chapter
Bahamas
Pages 3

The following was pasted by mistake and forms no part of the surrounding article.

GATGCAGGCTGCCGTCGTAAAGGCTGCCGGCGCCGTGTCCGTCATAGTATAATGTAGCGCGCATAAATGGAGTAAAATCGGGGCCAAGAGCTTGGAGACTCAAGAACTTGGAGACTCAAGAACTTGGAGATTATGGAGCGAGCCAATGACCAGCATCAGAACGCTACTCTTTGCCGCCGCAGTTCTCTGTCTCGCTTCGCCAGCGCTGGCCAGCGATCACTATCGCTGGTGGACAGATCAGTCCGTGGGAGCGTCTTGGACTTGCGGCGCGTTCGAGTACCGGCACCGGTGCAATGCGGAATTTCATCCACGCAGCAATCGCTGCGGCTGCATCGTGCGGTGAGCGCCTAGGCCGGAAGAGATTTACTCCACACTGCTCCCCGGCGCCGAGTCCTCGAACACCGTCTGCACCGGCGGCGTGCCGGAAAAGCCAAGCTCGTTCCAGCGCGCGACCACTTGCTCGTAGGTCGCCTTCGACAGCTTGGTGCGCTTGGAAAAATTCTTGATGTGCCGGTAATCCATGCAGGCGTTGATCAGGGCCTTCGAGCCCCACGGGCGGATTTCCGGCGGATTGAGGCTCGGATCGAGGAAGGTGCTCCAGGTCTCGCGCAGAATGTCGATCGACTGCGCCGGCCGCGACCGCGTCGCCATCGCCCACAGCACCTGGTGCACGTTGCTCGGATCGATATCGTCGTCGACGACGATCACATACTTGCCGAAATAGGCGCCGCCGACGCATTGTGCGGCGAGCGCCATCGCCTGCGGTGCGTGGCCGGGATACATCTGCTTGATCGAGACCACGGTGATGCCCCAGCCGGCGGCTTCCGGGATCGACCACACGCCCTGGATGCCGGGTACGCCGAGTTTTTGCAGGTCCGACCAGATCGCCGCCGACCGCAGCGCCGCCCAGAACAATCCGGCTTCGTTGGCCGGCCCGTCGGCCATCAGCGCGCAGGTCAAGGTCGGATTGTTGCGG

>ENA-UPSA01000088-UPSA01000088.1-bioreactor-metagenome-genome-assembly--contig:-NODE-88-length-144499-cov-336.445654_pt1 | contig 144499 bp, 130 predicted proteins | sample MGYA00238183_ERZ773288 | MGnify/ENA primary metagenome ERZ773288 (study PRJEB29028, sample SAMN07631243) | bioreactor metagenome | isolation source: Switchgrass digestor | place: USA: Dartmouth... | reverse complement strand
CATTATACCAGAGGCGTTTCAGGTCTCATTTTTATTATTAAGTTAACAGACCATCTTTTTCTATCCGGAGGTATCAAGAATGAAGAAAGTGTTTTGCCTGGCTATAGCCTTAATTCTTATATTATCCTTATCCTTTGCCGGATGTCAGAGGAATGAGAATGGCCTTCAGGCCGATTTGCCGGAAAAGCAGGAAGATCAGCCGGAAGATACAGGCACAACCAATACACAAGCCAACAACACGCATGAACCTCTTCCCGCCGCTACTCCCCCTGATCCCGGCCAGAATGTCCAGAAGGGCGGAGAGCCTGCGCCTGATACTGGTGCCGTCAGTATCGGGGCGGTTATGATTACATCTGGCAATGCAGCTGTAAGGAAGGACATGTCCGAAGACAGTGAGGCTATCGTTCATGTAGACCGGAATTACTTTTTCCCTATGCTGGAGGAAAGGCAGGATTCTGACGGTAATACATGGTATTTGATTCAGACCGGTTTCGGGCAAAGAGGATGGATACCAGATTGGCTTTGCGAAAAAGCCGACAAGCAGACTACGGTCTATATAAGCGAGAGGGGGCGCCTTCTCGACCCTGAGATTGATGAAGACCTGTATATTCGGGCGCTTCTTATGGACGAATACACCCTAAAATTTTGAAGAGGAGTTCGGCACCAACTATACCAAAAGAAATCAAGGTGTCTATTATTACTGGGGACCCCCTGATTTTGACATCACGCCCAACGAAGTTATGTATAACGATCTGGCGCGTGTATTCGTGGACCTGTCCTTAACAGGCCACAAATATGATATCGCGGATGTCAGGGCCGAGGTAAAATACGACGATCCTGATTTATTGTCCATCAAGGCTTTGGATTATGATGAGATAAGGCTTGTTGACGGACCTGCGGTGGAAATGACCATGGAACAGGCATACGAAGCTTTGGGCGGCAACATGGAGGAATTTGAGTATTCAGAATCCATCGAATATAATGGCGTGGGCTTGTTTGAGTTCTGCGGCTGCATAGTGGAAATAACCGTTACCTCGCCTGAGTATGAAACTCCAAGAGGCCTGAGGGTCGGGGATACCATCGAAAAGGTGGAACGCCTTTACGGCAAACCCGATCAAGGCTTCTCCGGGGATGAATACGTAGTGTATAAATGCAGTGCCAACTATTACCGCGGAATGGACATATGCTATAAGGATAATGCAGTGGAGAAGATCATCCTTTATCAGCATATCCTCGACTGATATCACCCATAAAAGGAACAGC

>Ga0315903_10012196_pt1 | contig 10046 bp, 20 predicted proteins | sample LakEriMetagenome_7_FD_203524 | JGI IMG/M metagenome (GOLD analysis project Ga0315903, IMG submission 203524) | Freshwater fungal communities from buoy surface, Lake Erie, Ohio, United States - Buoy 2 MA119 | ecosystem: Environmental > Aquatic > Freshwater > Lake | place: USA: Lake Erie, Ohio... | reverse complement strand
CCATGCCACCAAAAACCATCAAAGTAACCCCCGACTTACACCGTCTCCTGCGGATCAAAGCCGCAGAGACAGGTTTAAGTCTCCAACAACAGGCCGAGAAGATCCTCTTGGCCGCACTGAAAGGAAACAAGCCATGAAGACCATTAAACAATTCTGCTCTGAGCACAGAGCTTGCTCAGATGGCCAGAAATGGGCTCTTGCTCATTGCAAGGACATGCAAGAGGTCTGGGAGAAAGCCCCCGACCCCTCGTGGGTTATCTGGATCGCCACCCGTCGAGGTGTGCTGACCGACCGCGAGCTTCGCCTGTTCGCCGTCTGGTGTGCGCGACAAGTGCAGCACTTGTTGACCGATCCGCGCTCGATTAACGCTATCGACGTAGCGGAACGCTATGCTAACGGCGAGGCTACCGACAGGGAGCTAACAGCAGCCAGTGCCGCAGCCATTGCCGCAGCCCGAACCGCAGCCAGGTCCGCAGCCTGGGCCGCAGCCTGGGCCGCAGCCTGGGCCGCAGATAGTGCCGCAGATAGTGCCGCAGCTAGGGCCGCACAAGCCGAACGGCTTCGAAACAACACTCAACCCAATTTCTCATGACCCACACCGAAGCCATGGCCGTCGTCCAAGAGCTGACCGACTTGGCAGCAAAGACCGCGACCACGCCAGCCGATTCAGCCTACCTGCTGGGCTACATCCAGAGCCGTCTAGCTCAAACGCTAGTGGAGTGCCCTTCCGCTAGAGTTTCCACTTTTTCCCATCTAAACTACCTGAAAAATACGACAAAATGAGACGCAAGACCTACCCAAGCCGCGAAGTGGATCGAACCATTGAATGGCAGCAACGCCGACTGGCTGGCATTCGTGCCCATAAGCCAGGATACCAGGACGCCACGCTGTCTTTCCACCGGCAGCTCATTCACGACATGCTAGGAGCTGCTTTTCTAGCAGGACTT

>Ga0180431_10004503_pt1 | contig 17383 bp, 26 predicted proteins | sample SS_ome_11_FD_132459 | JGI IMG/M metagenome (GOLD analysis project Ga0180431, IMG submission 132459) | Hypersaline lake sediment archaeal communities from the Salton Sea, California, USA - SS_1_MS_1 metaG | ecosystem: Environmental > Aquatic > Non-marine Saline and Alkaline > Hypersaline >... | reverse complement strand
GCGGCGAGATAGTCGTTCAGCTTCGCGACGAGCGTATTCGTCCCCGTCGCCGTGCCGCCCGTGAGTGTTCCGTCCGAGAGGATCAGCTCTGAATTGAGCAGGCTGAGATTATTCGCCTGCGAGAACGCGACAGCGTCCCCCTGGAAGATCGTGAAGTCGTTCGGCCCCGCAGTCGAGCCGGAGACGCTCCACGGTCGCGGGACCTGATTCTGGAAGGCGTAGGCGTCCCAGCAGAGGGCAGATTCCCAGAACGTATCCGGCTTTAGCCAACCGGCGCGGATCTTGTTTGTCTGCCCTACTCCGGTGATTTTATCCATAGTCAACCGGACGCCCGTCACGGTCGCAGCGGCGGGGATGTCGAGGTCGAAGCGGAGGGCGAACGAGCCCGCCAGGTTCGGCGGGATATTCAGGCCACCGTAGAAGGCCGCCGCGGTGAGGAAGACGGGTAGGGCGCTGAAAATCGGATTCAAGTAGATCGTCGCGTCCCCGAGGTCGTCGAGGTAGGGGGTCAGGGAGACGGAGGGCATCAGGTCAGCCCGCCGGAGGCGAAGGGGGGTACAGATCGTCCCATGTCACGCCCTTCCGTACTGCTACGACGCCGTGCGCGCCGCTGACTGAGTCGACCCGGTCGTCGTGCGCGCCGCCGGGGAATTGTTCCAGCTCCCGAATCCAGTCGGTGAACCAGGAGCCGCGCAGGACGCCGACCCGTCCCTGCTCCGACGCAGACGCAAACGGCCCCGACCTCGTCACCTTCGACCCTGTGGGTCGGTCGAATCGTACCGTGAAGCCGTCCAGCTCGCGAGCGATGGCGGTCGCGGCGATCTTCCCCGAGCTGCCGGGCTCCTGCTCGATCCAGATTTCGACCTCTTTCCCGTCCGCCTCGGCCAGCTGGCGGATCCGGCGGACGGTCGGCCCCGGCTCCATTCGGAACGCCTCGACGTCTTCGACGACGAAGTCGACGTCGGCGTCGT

The opposition NPLP won all four, increasing its representation to nine of the 33 seats available. 23 February 1961: The House of Assembly approved a bill granting women the right to vote and to seek election to public office. 1-20 May 1963: A Constitutional Congress in the British capital, London, agreed that the House of Assembly would be expanded, while the Legislative Council would be renamed the Senate. 7 January 1964: The Bahamas was granted full internal self-government. The leader of the United Bahamian Party (UBP), Sir Roland Symonette, became the country’s first Premier. The United Kingdom retained responsibility for foreign relations, defence and internal security. 10 January 1967: The Progressive Liberal Party (PLP) and the UBP each won 18 seats at elections to the 38-member House of Assembly. The PLP leader, Lynden (later Sir Lynden) Pindling, formed a Government after winning the support of an independent member. 1972: A general election was won by the PLP and Pindling was reappointed Prime Minister (as his office had been restyled in 1968). 10 July 1973: The Bahamas achieved full independence from the United Kingdom as the Commonwealth of the Bahamas Islands. Pindling became the country’s first Prime Minister. 19 July 1977: The PLP obtained 55% of the votes cast at a general election; Pindling was reappointed Prime Minister. 10 June 1982: The PLP retained power after winning 32 seats in the newly enlarged 43member House of Assembly. Pindling was reappointed Prime Minister, leading a virtually unchanged Cabinet. 8 October 1984: Two ministers resigned from the Cabinet, following their implication in financial irregularities and drugs-trafficking by a Royal Commission into government corruption. Pindling refused to resign, despite evidence that he had received several large gifts and loans from business executives. 19 June 1987: At legislative elections the PLP secured 31 of the 49 seats in the House of Assembly and Pindling was returned to power, despite opposition accusations of electoral malpractice. 19 August 1992: The opposition Free National Movement (FNM) won 33 of 49 seats at the general election, ending the PLP’s record of five consecutive victories. The leader of the FNM, Hubert Ingraham, was appointed Prime Minister. 9 January 1995: The Deputy Prime Minister and Minister of Foreign Affairs, Orville Turnquest, was appointed Governor-General (the local representative of the nominal head of state, the British monarch), prompting a cabinet reshuffle. 14 March 1997: The FNM won a decisive victory at early legislative elections, obtaining 34 of the 40 seats in a reduced House of Assembly; the PLP secured the remaining six seats. Ingraham was reappointed Prime Minister. Following the announcement of the result, Pindling resigned as leader of the PLP; he was replaced by Perry Christie.